Friends of RI Casa

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Support Rhode Island's Children

Make a Difference Today!

Volunteer Info:

Are you an adult over age 21 who would like to give a voice to abused and neglected children who are in DCYF care? Right now, there are hundreds of Rhode Island children who need the steady presence and strong voice of a volunteer Court Appointed Special Advocate (CASA).

RI CASA was established by the Family Court in 1978 to provide dedicated advocates for abused, neglected and/or dependent children who become involved in the child welfare system through no fault of their own. Trained volunteer advocates work with CASA staff attorneys and social workers to promote the best interests of Rhode Island’s most vulnerable kids. CASA strives to ensure that children don’t “fall through the cracks” of a system that was put in place to help them.

Volunteer advocates visit regularly with children in their cases, gather information, provide brief reports about their assigned children to the Court, and often become the only consistent adults in the children's lives. Volunteer candidates must possess a valid driver’s license, concern for the welfare of children, good judgment, and effective communication skills. All undergo background checks and personal interviews before completing a 30-hour training program with court observation.

According to the National CASA Association, a child served by a volunteer advocate is more likely to be adopted, half as likely to re-enter foster care, less likely to spend time in long-term foster care, and more likely to do well in school.

The Rhode Island Court Appointed Special Advocates for Children Program (RI CASA) accepts applications on a rolling basis for the five volunteer training classes that are scheduled throughout the year:

  • January and June in the Kent County Courthouse (222 Quaker Lane, Warwick)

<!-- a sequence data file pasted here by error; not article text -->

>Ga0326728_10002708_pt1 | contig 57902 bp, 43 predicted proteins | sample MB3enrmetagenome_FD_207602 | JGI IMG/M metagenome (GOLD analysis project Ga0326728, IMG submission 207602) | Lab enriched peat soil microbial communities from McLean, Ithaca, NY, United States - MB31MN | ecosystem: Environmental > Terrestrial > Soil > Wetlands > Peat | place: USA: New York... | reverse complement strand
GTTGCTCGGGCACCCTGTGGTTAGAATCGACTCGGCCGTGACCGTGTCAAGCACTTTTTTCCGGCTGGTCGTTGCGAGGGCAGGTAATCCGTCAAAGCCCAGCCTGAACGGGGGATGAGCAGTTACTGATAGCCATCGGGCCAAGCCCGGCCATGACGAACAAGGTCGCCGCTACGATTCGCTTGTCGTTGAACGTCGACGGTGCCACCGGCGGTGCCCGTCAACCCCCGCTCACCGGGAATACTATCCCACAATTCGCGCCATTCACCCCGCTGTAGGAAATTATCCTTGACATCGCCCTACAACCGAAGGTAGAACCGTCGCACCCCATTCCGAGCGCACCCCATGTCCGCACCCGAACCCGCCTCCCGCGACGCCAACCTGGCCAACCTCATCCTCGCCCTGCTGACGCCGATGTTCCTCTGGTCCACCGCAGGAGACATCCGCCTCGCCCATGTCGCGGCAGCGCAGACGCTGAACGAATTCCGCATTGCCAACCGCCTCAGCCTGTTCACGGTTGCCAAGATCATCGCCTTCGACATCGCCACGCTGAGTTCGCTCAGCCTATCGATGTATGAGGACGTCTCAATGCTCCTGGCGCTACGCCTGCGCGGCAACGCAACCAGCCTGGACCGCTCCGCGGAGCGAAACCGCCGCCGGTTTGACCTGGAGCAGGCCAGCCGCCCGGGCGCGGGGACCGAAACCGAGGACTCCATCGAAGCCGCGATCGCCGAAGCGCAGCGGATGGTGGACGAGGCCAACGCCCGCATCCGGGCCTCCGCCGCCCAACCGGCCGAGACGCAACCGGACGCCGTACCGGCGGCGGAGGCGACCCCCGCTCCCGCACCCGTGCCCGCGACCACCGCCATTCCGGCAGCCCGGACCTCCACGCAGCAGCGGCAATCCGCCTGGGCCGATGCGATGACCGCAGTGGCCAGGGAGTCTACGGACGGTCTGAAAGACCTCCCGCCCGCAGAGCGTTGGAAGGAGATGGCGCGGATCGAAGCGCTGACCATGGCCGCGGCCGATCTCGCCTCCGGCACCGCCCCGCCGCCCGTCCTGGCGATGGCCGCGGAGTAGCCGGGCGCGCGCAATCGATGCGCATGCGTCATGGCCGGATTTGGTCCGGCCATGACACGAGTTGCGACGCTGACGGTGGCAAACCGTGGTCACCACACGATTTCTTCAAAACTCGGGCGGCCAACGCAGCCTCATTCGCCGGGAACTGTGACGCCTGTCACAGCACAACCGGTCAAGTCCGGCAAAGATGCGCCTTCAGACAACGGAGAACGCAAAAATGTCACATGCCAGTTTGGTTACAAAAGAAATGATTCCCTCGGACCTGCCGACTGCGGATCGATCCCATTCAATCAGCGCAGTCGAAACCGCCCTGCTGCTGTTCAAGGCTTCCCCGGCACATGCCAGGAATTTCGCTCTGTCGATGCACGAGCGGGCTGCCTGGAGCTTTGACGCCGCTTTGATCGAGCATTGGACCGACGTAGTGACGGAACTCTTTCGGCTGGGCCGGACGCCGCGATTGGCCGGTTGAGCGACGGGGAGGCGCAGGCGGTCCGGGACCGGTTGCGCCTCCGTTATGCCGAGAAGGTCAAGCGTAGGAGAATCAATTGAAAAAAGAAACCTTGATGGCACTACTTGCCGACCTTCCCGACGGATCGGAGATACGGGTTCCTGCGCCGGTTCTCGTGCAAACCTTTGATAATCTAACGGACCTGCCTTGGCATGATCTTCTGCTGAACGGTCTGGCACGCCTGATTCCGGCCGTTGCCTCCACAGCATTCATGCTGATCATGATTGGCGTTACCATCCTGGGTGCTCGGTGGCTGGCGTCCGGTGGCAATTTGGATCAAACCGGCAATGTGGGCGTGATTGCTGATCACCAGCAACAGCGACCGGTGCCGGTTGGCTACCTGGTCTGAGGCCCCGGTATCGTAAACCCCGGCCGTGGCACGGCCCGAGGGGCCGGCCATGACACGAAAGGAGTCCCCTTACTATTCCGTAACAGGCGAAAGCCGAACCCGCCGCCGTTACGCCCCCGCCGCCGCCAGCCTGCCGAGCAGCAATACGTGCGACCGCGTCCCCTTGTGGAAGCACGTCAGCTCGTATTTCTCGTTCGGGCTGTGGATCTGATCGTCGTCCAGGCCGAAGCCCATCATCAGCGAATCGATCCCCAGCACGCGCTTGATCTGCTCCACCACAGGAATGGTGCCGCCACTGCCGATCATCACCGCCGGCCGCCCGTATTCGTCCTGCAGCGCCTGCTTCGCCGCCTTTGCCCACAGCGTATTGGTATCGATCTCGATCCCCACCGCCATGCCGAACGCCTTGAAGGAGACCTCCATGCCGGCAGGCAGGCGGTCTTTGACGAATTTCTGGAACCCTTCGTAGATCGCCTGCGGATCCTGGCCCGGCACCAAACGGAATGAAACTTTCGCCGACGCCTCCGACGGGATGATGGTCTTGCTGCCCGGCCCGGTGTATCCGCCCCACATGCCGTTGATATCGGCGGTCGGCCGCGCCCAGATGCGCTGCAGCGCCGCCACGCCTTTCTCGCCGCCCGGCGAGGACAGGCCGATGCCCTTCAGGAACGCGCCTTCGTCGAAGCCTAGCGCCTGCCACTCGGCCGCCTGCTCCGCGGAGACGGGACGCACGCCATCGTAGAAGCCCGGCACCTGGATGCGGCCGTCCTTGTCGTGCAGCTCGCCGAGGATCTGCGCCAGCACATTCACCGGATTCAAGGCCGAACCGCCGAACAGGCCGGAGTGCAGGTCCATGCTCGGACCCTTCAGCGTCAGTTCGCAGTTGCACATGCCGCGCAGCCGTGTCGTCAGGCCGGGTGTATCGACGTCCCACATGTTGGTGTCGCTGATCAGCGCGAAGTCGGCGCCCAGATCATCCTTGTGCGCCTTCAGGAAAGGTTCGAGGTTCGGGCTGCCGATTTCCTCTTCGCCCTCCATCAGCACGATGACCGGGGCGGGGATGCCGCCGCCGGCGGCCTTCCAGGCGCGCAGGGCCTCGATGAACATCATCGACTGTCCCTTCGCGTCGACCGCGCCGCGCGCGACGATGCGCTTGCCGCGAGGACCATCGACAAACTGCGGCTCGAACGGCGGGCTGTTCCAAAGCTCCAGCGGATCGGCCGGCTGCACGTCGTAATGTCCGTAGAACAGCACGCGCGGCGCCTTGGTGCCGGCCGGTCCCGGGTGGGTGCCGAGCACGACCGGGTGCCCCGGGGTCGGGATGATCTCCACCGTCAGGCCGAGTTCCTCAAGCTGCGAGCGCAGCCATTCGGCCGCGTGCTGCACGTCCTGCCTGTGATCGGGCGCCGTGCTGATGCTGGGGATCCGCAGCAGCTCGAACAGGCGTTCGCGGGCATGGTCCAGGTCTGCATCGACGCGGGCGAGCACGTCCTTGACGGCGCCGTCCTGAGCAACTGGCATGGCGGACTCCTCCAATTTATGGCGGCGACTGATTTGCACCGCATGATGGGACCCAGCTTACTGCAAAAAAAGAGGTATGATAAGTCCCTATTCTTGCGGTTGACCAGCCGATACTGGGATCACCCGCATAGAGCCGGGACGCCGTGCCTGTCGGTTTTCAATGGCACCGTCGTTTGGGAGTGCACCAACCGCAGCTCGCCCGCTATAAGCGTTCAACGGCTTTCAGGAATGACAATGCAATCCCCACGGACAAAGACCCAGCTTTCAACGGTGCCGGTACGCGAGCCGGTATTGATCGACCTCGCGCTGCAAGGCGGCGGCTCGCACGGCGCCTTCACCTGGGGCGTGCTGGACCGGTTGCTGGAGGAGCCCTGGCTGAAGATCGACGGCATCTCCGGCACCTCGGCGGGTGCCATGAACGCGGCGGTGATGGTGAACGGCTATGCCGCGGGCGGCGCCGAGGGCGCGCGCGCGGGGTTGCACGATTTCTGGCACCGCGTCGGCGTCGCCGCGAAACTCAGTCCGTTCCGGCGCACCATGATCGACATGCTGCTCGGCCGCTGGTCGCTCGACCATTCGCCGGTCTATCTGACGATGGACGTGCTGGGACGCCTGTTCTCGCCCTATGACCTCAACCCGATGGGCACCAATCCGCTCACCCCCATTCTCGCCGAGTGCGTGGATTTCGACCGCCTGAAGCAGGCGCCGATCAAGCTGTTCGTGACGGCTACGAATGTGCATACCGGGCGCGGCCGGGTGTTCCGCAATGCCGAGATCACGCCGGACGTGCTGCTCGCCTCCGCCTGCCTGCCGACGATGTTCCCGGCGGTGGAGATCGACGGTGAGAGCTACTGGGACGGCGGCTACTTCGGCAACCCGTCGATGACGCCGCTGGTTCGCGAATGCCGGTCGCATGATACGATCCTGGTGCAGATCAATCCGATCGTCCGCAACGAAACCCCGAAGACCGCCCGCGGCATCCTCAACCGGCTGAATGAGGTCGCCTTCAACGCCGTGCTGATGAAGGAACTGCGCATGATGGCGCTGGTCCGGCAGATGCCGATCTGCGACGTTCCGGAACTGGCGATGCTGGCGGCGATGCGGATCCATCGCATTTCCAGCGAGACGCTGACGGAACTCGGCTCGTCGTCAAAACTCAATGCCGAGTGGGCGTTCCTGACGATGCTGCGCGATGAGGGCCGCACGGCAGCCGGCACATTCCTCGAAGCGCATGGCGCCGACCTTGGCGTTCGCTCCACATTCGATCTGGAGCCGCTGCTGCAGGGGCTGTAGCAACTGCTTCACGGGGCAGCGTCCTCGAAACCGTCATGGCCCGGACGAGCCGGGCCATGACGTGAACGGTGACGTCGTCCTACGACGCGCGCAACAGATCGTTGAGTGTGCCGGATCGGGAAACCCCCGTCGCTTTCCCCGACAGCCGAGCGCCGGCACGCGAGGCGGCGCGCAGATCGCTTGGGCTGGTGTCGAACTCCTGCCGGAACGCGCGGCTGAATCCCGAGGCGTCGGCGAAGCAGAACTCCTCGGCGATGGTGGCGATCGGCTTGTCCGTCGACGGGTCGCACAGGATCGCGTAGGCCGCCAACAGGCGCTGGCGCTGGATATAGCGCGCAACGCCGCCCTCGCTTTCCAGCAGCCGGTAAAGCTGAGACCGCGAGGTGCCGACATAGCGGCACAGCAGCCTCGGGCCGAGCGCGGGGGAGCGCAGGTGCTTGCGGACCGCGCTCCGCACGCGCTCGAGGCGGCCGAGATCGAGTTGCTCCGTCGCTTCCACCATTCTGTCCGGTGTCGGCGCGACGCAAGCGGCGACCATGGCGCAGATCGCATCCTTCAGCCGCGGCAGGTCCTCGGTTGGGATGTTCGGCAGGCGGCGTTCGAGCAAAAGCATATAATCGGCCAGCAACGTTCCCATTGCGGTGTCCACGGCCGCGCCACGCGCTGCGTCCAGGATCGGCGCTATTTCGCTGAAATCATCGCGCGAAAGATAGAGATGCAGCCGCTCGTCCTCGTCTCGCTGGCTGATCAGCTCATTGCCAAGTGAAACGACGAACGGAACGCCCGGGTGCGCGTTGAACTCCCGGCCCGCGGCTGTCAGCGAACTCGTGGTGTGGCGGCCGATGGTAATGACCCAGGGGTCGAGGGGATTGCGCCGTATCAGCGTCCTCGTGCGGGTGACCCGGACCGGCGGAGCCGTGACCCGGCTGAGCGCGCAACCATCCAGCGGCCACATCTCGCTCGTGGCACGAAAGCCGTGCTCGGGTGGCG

• March, September, and October at the Garrahy Judicial Complex (One Dorrance Plaza, Providence)

Give a child a voice! For more information, call (401) 822-6722 or (401) 458-3239.

Volunteer application packets can be downloaded here!

Do I Qualify?

Volunteer Court Appointed Special Advocate (VCASA)

  • Desire to help abused and neglected children maintain stability and permanency

  • Must be 21 years of age and a United States citizen

  • Have a valid driver’s license

  • Be willing to travel throughout the state on CASA related business

  • Ability to maintain objectivity when gathering information

  • Effective communication and writing skills essential for the preparation of Court reports

  • Ability to work independently

Responsible to Staff Attorney and Staff Social Caseworker

Volunteer Training Topics:

Overview of the CASA Volunteer Role/The RI Child Protection System

Offers a broad view of the course agenda.  Covers the roles and responsibilities of the CASA volunteer.  Provides an historical view of the child protection system, the importance of confidentiality, information about how cases of abuse and neglect come to the attention of RI DCYF (RI Department for Children, Youth and Families) and track through the RI DCYF system.  It also includes a general overview of how CASA and RIDCYF interact.

Introducing the Law

Provides a general overview of the Family Court system and the child protective court process.  The activities are designed to help the participants become more comfortable with the courtroom process and experience.